Warren Buffett famously said, 'Volatility is far from synonymous with risk.' So it seems the smart money knows that debt - which is usually involved in bankruptcies - is a very important factor, when you assess how risky a company is. We can see that Ruth's Hospitality Group, Inc. (NASDAQ:RUTH) does use debt in its business. But the more important question is: how much risk is that debt creating?
What Risk Does Debt Bring?
Debt and other liabilities become risky for a business when it cannot easily fulfill those obligations, either with free cash flow or by raising capital at an attractive price. If things get really bad, the lenders can take control of the business. However, a more usual (but still expensive) situation is where a company must dilute shareholders at a cheap share price simply to get debt under control. Of course, debt can be an important tool in businesses, particularly capital heavy businesses. The first thing to do when considering how much debt a business uses is to look at its cash and debt together.
How Much Debt Does Ruth's Hospitality Group Carry?
As you can see below, Ruth's Hospitality Group had US$40.0m of debt at June 2022, down from US$70.0m a year prior. But on the other hand it also has US$44.9m in cash, leading to a US$4.87m net cash position.
How Healthy Is Ruth's Hospitality Group's Balance Sheet?
We can see from the most recent balance sheet that Ruth's Hospitality Group had liabilities of US$114.9m falling due within a year, and liabilities of US$258.2m due beyond that. Offsetting these obligations, it had cash of US$44.9m as well as receivables valued at US$34.3m due within 12 months. So its liabilities total US$294.0m more than the combination of its cash and short-term receivables.
Ruth's Hospitality Group has a market capitalization of US$610.9m, so it could very likely raise cash to ameliorate its balance sheet, if the need arose. But it's clear that we should definitely closely examine whether it can manage its debt without dilution. Despite its noteworthy liabilities, Ruth's Hospitality Group boasts net cash, so it's fair to say it does not have a heavy debt load!
On top of that, Ruth's Hospitality Group grew its EBIT by 74% over the last twelve months, and that growth will make it easier to handle its debt. The balance sheet is clearly the area to focus on when you are analysing debt. But ultimately the future profitability of the business will decide if Ruth's Hospitality Group can strengthen its balance sheet over time. So if you want to see what the professionals think, you might find this free report on analyst profit forecasts to be interesting.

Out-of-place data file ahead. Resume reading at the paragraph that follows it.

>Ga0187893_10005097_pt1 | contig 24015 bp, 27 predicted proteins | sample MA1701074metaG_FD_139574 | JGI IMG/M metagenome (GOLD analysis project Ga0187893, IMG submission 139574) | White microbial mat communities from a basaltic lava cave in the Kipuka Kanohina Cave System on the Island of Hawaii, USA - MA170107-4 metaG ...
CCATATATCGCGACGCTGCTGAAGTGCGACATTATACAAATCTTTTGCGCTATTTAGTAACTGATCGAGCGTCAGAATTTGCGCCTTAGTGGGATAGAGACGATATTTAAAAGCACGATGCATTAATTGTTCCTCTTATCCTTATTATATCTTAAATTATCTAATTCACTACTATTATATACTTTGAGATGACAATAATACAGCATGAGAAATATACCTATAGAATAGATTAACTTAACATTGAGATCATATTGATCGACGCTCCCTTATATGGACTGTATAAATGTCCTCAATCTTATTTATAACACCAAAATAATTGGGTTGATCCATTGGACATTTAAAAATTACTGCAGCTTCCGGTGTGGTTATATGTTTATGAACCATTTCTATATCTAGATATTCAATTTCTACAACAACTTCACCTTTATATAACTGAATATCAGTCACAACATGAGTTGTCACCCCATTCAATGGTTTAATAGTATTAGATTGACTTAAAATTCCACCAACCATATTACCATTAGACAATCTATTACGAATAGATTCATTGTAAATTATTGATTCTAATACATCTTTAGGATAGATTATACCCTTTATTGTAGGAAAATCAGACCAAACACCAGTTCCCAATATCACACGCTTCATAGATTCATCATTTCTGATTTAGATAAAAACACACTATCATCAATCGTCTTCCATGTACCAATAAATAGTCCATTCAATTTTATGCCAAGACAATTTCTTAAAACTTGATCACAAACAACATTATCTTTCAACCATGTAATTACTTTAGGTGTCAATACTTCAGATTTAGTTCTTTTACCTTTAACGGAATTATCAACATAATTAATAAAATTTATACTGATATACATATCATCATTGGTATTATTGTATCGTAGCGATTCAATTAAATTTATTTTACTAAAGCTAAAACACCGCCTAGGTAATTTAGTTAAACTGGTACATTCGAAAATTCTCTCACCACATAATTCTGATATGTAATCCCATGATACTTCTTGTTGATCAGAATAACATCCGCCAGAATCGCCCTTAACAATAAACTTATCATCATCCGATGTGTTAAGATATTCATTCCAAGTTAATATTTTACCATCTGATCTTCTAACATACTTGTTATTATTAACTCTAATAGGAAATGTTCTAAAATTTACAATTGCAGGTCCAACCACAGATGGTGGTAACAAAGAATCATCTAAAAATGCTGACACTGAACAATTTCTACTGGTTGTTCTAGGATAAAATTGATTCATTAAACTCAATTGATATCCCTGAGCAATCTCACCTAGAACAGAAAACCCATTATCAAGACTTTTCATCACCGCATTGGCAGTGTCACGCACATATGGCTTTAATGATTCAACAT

But our final consideration is also important, because a company cannot pay debt with paper profits; it needs cold hard cash. While Ruth's Hospitality Group has net cash on its balance sheet, it's still worth taking a look at its ability to convert earnings before interest and tax (EBIT) to free cash flow, to help us understand how quickly it is building (or eroding) that cash balance. Over the last three years, Ruth's Hospitality Group actually produced more free cash flow than EBIT. That sort of strong cash generation warms our hearts like a puppy in a bumblebee suit.
While Ruth's Hospitality Group does have more liabilities than liquid assets, it also has net cash of US$4.87m. The cherry on top was that in converted 106% of that EBIT to free cash flow, bringing in US$24m. So we don't think Ruth's Hospitality Group's use of debt is risky. The balance sheet is clearly the area to focus on when you are analysing debt. But ultimately, every company can contain risks that exist outside of the balance sheet. For example - Ruth's Hospitality Group has 1 warning sign we think you should be aware of.
At the end of the day, it's often better to focus on companies that are free from net debt. You can access our special list of such companies (all with a track record of profit growth). It's free.
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This article by Simply Wall St is general in nature. We provide commentary based on historical data and analyst forecasts only using an unbiased methodology and our articles are not intended to be financial advice. It does not constitute a recommendation to buy or sell any stock, and does not take account of your objectives, or your financial situation. We aim to bring you long-term focused analysis driven by fundamental data. Note that our analysis may not factor in the latest price-sensitive company announcements or qualitative material. Simply Wall St has no position in any stocks mentioned.
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